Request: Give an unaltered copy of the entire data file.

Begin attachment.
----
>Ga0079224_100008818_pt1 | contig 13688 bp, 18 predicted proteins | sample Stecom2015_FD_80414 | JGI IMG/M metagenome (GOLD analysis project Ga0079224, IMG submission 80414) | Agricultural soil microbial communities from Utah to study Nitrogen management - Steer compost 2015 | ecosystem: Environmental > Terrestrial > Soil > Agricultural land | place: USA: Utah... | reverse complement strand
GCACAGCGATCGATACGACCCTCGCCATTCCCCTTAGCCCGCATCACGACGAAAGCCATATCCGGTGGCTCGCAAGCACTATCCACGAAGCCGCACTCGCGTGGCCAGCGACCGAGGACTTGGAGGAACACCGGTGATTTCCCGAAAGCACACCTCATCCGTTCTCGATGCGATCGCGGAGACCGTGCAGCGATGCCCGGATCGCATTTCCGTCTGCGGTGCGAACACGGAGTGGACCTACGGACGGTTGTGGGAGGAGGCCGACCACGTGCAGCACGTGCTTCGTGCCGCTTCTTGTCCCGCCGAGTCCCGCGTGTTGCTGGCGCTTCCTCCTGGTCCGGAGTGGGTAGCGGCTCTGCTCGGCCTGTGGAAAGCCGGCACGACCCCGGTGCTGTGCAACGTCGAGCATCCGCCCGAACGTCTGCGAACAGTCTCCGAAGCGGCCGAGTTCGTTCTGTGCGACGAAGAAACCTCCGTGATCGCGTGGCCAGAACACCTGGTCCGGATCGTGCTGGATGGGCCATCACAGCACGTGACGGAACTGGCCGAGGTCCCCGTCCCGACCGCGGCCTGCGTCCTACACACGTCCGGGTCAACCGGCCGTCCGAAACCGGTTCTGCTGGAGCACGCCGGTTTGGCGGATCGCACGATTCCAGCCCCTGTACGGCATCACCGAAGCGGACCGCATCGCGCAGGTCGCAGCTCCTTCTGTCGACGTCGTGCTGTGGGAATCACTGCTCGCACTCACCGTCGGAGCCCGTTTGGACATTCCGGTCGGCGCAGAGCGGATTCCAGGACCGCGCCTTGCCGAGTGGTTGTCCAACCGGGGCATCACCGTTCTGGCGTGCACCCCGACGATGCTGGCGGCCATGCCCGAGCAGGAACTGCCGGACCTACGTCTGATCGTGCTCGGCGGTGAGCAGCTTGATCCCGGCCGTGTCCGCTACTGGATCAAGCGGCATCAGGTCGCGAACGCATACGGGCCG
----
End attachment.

>Ga0079224_100008818_pt1 | contig 13688 bp, 18 predicted proteins | sample Stecom2015_FD_80414 | JGI IMG/M metagenome (GOLD analysis project Ga0079224, IMG submission 80414) | Agricultural soil microbial communities from Utah to study Nitrogen management - Steer compost 2015 | ecosystem: Environmental > Terrestrial > Soil > Agricultural land | place: USA: Utah... | reverse complement strand
GCACAGCGATCGATACGACCCTCGCCATTCCCCTTAGCCCGCATCACGACGAAAGCCATATCCGGTGGCTCGCAAGCACTATCCACGAAGCCGCACTCGCGTGGCCAGCGACCGAGGACTTGGAGGAACACCGGTGATTTCCCGAAAGCACACCTCATCCGTTCTCGATGCGATCGCGGAGACCGTGCAGCGATGCCCGGATCGCATTTCCGTCTGCGGTGCGAACACGGAGTGGACCTACGGACGGTTGTGGGAGGAGGCCGACCACGTGCAGCACGTGCTTCGTGCCGCTTCTTGTCCCGCCGAGTCCCGCGTGTTGCTGGCGCTTCCTCCTGGTCCGGAGTGGGTAGCGGCTCTGCTCGGCCTGTGGAAAGCCGGCACGACCCCGGTGCTGTGCAACGTCGAGCATCCGCCCGAACGTCTGCGAACAGTCTCCGAAGCGGCCGAGTTCGTTCTGTGCGACGAAGAAACCTCCGTGATCGCGTGGCCAGAACACCTGGTCCGGATCGTGCTGGATGGGCCATCACAGCACGTGACGGAACTGGCCGAGGTCCCCGTCCCGACCGCGGCCTGCGTCCTACACACGTCCGGGTCAACCGGCCGTCCGAAACCGGTTCTGCTGGAGCACGCCGGTTTGGCGGATCGCACGATTCCAGCCCCTGTACGGCATCACCGAAGCGGACCGCATCGCGCAGGTCGCAGCTCCTTCTGTCGACGTCGTGCTGTGGGAATCACTGCTCGCACTCACCGTCGGAGCCCGTTTGGACATTCCGGTCGGCGCAGAGCGGATTCCAGGACCGCGCCTTGCCGAGTGGTTGTCCAACCGGGGCATCACCGTTCTGGCGTGCACCCCGACGATGCTGGCGGCCATGCCCGAGCAGGAACTGCCGGACCTACGTCTGATCGTGCTCGGCGGTGAGCAGCTTGATCCCGGCCGTGTCCGCTACTGGATCAAGCGGCATCAGGTCGCGAACGCATACGGGCCG